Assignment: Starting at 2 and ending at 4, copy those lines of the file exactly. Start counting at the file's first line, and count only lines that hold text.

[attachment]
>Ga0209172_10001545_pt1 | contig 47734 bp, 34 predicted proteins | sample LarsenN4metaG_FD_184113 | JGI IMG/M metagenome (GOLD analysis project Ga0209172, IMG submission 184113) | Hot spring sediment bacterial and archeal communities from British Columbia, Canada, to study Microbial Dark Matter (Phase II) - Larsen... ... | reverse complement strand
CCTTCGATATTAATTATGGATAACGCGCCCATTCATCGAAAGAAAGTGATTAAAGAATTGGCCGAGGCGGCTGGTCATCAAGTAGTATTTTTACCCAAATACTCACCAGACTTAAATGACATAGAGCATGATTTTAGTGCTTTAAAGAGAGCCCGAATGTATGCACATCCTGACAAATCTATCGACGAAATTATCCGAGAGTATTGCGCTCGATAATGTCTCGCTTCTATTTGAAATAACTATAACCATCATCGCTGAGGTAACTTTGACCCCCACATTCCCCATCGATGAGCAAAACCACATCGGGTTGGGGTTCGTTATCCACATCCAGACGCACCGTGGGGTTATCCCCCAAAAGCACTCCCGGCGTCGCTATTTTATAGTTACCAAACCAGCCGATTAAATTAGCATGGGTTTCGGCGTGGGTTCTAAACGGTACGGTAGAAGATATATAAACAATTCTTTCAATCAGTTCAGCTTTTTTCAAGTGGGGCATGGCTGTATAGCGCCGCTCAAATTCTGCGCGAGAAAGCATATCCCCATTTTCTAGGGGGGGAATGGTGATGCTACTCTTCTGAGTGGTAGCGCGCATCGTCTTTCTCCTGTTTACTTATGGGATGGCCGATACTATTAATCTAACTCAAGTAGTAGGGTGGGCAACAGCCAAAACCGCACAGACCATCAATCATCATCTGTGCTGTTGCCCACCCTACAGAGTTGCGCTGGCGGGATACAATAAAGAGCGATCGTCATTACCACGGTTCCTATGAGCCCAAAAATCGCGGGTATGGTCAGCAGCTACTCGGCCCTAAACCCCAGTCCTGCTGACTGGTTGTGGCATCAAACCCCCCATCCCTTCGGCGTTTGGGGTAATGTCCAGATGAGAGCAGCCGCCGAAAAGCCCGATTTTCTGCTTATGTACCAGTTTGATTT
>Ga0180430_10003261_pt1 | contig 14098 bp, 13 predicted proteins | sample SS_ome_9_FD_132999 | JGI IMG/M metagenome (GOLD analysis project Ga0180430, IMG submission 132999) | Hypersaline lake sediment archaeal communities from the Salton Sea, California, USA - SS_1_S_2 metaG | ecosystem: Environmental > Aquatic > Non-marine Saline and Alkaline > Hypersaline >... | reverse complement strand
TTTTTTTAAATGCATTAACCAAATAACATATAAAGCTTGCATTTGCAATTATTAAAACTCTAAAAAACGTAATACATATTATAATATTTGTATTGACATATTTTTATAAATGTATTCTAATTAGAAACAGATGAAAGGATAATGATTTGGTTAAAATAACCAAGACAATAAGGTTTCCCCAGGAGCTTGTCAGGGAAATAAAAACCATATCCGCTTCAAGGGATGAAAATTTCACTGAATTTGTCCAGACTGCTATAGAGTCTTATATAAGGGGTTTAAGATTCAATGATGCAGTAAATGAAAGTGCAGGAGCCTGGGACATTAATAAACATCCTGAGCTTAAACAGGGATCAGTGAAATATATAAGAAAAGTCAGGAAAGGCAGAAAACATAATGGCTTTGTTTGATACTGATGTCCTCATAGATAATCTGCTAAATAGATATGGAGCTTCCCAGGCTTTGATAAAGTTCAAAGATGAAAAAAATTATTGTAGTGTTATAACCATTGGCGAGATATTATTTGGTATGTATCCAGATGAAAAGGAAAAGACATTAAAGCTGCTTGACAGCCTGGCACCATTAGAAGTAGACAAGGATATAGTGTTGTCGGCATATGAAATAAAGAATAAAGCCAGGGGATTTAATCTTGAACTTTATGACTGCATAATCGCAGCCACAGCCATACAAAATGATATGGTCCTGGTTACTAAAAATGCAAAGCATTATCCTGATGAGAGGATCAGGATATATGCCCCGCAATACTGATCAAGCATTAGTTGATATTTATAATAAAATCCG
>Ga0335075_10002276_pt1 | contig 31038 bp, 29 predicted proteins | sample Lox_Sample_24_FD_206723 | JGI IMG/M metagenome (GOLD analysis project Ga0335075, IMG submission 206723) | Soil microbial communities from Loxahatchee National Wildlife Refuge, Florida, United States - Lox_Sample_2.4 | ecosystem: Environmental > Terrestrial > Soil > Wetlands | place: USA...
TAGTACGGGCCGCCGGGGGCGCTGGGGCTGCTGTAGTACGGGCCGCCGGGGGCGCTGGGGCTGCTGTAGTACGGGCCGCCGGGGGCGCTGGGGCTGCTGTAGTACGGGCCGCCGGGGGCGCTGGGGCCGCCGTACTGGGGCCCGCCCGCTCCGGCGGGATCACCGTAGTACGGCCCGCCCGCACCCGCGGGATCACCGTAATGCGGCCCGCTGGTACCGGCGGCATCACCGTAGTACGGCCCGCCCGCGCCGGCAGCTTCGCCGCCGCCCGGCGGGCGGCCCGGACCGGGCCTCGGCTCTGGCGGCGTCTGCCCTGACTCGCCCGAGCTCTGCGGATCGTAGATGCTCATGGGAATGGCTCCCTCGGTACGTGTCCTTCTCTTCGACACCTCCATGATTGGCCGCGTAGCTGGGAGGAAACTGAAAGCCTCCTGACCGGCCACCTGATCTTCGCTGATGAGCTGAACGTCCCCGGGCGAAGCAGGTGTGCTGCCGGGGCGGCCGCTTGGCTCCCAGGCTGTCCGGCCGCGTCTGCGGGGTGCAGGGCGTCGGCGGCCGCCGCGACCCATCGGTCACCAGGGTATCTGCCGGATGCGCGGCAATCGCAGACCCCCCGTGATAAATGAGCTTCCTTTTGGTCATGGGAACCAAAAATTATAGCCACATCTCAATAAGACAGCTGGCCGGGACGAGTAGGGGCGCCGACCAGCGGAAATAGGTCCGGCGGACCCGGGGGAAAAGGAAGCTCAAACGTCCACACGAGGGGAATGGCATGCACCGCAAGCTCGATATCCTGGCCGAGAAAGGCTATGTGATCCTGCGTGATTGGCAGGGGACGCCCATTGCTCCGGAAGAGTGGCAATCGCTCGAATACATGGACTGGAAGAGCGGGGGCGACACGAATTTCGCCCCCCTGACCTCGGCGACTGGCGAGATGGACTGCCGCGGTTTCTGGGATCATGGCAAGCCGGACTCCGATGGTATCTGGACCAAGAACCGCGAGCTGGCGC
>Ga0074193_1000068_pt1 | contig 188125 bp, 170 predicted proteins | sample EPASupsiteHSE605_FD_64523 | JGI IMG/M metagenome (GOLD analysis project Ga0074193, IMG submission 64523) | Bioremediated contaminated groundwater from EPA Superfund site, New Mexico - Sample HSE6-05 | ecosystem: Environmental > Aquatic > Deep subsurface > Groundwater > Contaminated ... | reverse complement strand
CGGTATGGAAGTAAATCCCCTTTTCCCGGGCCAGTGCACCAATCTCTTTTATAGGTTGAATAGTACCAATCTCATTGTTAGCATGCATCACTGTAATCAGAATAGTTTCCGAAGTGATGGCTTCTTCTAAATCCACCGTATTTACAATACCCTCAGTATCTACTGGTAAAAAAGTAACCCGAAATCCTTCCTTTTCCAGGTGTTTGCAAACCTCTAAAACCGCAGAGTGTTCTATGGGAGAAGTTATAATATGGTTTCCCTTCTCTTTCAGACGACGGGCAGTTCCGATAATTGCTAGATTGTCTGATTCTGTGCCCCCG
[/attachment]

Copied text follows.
CCTTCGATATTAATTATGGATAACGCGCCCATTCATCGAAAGAAAGTGATTAAAGAATTGGCCGAGGCGGCTGGTCATCAAGTAGTATTTTTACCCAAATACTCACCAGACTTAAATGACATAGAGCATGATTTTAGTGCTTTAAAGAGAGCCCGAATGTATGCACATCCTGACAAATCTATCGACGAAATTATCCGAGAGTATTGCGCTCGATAATGTCTCGCTTCTATTTGAAATAACTATAACCATCATCGCTGAGGTAACTTTGACCCCCACATTCCCCATCGATGAGCAAAACCACATCGGGTTGGGGTTCGTTATCCACATCCAGACGCACCGTGGGGTTATCCCCCAAAAGCACTCCCGGCGTCGCTATTTTATAGTTACCAAACCAGCCGATTAAATTAGCATGGGTTTCGGCGTGGGTTCTAAACGGTACGGTAGAAGATATATAAACAATTCTTTCAATCAGTTCAGCTTTTTTCAAGTGGGGCATGGCTGTATAGCGCCGCTCAAATTCTGCGCGAGAAAGCATATCCCCATTTTCTAGGGGGGGAATGGTGATGCTACTCTTCTGAGTGGTAGCGCGCATCGTCTTTCTCCTGTTTACTTATGGGATGGCCGATACTATTAATCTAACTCAAGTAGTAGGGTGGGCAACAGCCAAAACCGCACAGACCATCAATCATCATCTGTGCTGTTGCCCACCCTACAGAGTTGCGCTGGCGGGATACAATAAAGAGCGATCGTCATTACCACGGTTCCTATGAGCCCAAAAATCGCGGGTATGGTCAGCAGCTACTCGGCCCTAAACCCCAGTCCTGCTGACTGGTTGTGGCATCAAACCCCCCATCCCTTCGGCGTTTGGGGTAATGTCCAGATGAGAGCAGCCGCCGAAAAGCCCGATTTTCTGCTTATGTACCAGTTTGATTT
>Ga0180430_10003261_pt1 | contig 14098 bp, 13 predicted proteins | sample SS_ome_9_FD_132999 | JGI IMG/M metagenome (GOLD analysis project Ga0180430, IMG submission 132999) | Hypersaline lake sediment archaeal communities from the Salton Sea, California, USA - SS_1_S_2 metaG | ecosystem: Environmental > Aquatic > Non-marine Saline and Alkaline > Hypersaline >... | reverse complement strand
TTTTTTTAAATGCATTAACCAAATAACATATAAAGCTTGCATTTGCAATTATTAAAACTCTAAAAAACGTAATACATATTATAATATTTGTATTGACATATTTTTATAAATGTATTCTAATTAGAAACAGATGAAAGGATAATGATTTGGTTAAAATAACCAAGACAATAAGGTTTCCCCAGGAGCTTGTCAGGGAAATAAAAACCATATCCGCTTCAAGGGATGAAAATTTCACTGAATTTGTCCAGACTGCTATAGAGTCTTATATAAGGGGTTTAAGATTCAATGATGCAGTAAATGAAAGTGCAGGAGCCTGGGACATTAATAAACATCCTGAGCTTAAACAGGGATCAGTGAAATATATAAGAAAAGTCAGGAAAGGCAGAAAACATAATGGCTTTGTTTGATACTGATGTCCTCATAGATAATCTGCTAAATAGATATGGAGCTTCCCAGGCTTTGATAAAGTTCAAAGATGAAAAAAATTATTGTAGTGTTATAACCATTGGCGAGATATTATTTGGTATGTATCCAGATGAAAAGGAAAAGACATTAAAGCTGCTTGACAGCCTGGCACCATTAGAAGTAGACAAGGATATAGTGTTGTCGGCATATGAAATAAAGAATAAAGCCAGGGGATTTAATCTTGAACTTTATGACTGCATAATCGCAGCCACAGCCATACAAAATGATATGGTCCTGGTTACTAAAAATGCAAAGCATTATCCTGATGAGAGGATCAGGATATATGCCCCGCAATACTGATCAAGCATTAGTTGATATTTATAATAAAATCCG